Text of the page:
Placer Mining in BC
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Claims and Leases
I am not an expert on mining law - I am just trying to help. Use the information in this website at your own risk. See the Notice at the bottom of this page.Placer claims and leases are referred to as "tenure", a right for some period of time to explore for and mine placer minerals. The word "tenure" is used in the legislation, webpage and the MTO system to refer to claims and leases.
Placer ClaimsPlacer claims are acquired in BC by clicking on MTO grid cells on the MTO "Mineral Titles Online" Internet mapping system and whipping out your credit card. The size of the cells varies (see) below, but they are roughly 20 hectares - between 350 and 450 metres East and West and 464 metres North and South. Acquiring a claim costs $5 per hectare - approximately $100 per cell.
Before 2006, a claim was acquired by staking - using wooden stakes with metal tags - and then recording the claim in the mining office. These old staked claims were generally 500 metres by 1000 metres (50 hectares). A small proportion of these claims were bent and were defined by 3 posts. Some of them had pieces missing where they would have otherwise overlapped an existing claim. Many of these old staked claims still exist - they are called "Legacy Claims".
A placer claim is maintained (renewed) - that is, held from year to year - by doing work on the claim, known as the "Assessment Work Requirement" of $20 per hectare - approximately $400 per cell. Alternatively, the owner can make a Payment Instead of Exploration and Development (PIED), also known as "Cash in Lieu" (CIL) of $40 per hectare - approximately $800 per cell.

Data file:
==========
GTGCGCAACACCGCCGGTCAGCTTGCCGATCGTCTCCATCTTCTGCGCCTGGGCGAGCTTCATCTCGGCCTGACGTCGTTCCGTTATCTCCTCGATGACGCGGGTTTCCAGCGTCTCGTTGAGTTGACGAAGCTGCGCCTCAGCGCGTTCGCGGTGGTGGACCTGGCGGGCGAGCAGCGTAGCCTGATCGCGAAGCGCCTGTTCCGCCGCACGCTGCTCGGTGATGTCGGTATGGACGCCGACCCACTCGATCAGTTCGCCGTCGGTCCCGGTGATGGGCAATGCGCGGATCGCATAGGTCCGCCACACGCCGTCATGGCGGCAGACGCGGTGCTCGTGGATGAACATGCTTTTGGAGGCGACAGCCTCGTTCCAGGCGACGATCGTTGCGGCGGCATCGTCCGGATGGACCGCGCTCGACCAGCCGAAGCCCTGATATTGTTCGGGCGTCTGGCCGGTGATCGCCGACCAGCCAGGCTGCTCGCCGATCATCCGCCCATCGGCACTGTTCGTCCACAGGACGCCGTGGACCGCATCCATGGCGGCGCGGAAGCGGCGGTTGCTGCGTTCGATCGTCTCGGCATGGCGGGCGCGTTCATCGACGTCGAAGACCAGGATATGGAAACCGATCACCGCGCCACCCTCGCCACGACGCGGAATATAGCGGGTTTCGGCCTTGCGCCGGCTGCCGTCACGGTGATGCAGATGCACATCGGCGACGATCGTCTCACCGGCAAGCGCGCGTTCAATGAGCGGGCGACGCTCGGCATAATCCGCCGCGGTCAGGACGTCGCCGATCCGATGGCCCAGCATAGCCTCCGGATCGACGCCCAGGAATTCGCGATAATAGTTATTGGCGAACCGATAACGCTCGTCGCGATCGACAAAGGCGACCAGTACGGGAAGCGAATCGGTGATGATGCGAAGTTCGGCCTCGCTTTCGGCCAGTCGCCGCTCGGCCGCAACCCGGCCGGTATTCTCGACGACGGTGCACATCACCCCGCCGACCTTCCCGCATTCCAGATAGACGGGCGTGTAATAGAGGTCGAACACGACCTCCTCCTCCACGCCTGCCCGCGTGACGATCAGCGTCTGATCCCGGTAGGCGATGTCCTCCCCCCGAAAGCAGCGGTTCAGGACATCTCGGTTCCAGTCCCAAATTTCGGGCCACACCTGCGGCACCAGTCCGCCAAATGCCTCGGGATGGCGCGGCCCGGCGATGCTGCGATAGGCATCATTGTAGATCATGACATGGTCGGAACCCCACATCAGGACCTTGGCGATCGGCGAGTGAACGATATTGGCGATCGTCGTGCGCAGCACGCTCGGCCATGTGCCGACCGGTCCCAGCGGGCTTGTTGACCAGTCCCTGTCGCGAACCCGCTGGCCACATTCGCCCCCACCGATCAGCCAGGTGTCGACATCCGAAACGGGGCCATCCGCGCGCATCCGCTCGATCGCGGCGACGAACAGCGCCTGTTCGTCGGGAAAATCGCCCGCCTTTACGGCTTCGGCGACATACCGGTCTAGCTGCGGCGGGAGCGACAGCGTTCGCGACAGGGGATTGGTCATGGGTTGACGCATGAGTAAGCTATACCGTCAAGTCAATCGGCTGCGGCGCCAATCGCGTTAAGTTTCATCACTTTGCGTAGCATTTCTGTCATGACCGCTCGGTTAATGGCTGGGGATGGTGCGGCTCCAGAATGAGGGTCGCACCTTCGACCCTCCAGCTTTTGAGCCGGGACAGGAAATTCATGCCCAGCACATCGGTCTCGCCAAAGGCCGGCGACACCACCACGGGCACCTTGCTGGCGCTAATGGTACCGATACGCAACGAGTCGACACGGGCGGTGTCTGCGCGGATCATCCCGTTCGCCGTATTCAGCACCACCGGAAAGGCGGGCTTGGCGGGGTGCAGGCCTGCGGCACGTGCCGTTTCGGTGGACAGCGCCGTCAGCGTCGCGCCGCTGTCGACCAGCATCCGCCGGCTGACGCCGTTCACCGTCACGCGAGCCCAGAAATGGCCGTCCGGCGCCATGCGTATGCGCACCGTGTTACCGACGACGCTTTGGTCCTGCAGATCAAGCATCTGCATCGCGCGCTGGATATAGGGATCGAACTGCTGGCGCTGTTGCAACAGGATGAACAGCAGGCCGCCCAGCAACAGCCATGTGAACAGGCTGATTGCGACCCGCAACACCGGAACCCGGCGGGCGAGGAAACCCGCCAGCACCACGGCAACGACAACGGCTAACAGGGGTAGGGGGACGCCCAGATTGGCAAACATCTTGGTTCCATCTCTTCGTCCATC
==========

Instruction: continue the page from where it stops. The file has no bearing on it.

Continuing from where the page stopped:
Production on a Placer ClaimThere is a limit of 20,000 cubic metres of "Pay Dirt" that can be produced per year from a placer claim.
Warning: This is a good example of where the advice in this web-site is for general guidance - its accuracy is not guaranteed. I don't claim to be an expert and there is no definition of "Pay Dirt" in either the Mineral Tenure Act or the Mineral Tenure Act Regulation. This being the case, inspectors in different districts could define "Pay Dirt" differently. If the exact definition of "Pay Dirt" is relevant to your operation, you would be wise to discuss the matter with the appropriate district office.I have discussed the definition of "Pay Dirt" with one of the district mining offices in about 2010. I was told that "Pay Dirt" is what is washed through the sluice (or other final recovery equipment); It does not include over-size (ex. boulders rejected by a grizzly) However, see the Warning, above.
(There is no production limits on placer leases - see below).
Size of a Placer ClaimA placer claim be made up of anywhere from 1 to 100 cells.
Placer claims may be "amalgamated" (combined) or subdivided
(the cells may be split into two or more smaller claims).
The number of cells may be reduced.
A claim is turned into a lease by submitting an application using the MTO System and following a few other steps. In most cases, a survey by a British Columbia Land Surveyor will have to be done (at the applicant's cost). The cost of this survey may claimed as physical work to maintain the claim. See For More Information, below.
A placer lease is usually granted for an initial period of ten years. If justified by a mining operation, this period can be renewed.
A placer lease is a more secure form of tenure than a claim. It cannot be legally challenged except in the case of fraud.
Location of Placer Claims and LeasesThe location of a placer claim or lease is defined as where it appears in the Ministry's MTO mapping system. This is a result of legislation effective January 1, 2008. This is true for all claims, including the old legacy placer claims that were originally defined by the location of posts in the ground.
The purpose of this approach is to make the location of claims and
leases clear and certain. No one can declare that the location of a
post is or was in a particular place so "you are on my claim". Since
the law came into effect, the location of posts makes no difference.
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